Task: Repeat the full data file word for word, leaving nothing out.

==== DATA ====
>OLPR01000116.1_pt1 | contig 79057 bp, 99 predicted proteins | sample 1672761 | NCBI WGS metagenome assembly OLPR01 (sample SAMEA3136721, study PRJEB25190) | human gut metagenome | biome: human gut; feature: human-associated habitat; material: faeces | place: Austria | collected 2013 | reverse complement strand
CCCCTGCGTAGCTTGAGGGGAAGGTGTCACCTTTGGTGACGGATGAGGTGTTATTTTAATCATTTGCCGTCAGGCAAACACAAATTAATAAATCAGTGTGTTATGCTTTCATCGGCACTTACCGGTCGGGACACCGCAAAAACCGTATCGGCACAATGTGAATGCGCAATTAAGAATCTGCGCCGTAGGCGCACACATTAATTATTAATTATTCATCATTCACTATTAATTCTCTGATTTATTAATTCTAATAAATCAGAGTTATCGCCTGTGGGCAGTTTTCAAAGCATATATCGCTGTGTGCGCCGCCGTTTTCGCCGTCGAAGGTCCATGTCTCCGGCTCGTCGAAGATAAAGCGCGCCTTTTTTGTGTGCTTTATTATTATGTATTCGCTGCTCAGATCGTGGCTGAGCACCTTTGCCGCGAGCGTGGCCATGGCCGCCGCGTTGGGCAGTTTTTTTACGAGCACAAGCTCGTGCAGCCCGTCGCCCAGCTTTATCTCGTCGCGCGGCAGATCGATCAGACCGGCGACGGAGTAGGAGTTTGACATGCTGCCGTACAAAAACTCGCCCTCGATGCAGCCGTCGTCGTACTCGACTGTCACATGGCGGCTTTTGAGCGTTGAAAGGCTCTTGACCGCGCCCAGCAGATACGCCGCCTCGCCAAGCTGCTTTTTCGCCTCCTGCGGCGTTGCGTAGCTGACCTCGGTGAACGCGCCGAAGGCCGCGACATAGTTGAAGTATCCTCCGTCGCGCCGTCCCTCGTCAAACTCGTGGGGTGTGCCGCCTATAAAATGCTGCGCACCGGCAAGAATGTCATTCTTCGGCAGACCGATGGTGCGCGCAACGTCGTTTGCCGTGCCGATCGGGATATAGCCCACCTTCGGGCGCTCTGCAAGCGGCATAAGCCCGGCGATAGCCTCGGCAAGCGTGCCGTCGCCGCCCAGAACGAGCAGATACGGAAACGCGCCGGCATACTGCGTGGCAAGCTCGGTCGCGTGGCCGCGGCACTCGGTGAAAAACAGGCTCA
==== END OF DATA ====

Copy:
>OLPR01000116.1_pt1 | contig 79057 bp, 99 predicted proteins | sample 1672761 | NCBI WGS metagenome assembly OLPR01 (sample SAMEA3136721, study PRJEB25190) | human gut metagenome | biome: human gut; feature: human-associated habitat; material: faeces | place: Austria | collected 2013 | reverse complement strand
CCCCTGCGTAGCTTGAGGGGAAGGTGTCACCTTTGGTGACGGATGAGGTGTTATTTTAATCATTTGCCGTCAGGCAAACACAAATTAATAAATCAGTGTGTTATGCTTTCATCGGCACTTACCGGTCGGGACACCGCAAAAACCGTATCGGCACAATGTGAATGCGCAATTAAGAATCTGCGCCGTAGGCGCACACATTAATTATTAATTATTCATCATTCACTATTAATTCTCTGATTTATTAATTCTAATAAATCAGAGTTATCGCCTGTGGGCAGTTTTCAAAGCATATATCGCTGTGTGCGCCGCCGTTTTCGCCGTCGAAGGTCCATGTCTCCGGCTCGTCGAAGATAAAGCGCGCCTTTTTTGTGTGCTTTATTATTATGTATTCGCTGCTCAGATCGTGGCTGAGCACCTTTGCCGCGAGCGTGGCCATGGCCGCCGCGTTGGGCAGTTTTTTTACGAGCACAAGCTCGTGCAGCCCGTCGCCCAGCTTTATCTCGTCGCGCGGCAGATCGATCAGACCGGCGACGGAGTAGGAGTTTGACATGCTGCCGTACAAAAACTCGCCCTCGATGCAGCCGTCGTCGTACTCGACTGTCACATGGCGGCTTTTGAGCGTTGAAAGGCTCTTGACCGCGCCCAGCAGATACGCCGCCTCGCCAAGCTGCTTTTTCGCCTCCTGCGGCGTTGCGTAGCTGACCTCGGTGAACGCGCCGAAGGCCGCGACATAGTTGAAGTATCCTCCGTCGCGCCGTCCCTCGTCAAACTCGTGGGGTGTGCCGCCTATAAAATGCTGCGCACCGGCAAGAATGTCATTCTTCGGCAGACCGATGGTGCGCGCAACGTCGTTTGCCGTGCCGATCGGGATATAGCCCACCTTCGGGCGCTCTGCAAGCGGCATAAGCCCGGCGATAGCCTCGGCAAGCGTGCCGTCGCCGCCCAGAACGAGCAGATACGGAAACGCGCCGGCATACTGCGTGGCAAGCTCGGTCGCGTGGCCGCGGCACTCGGTGAAAAACAGGCTCA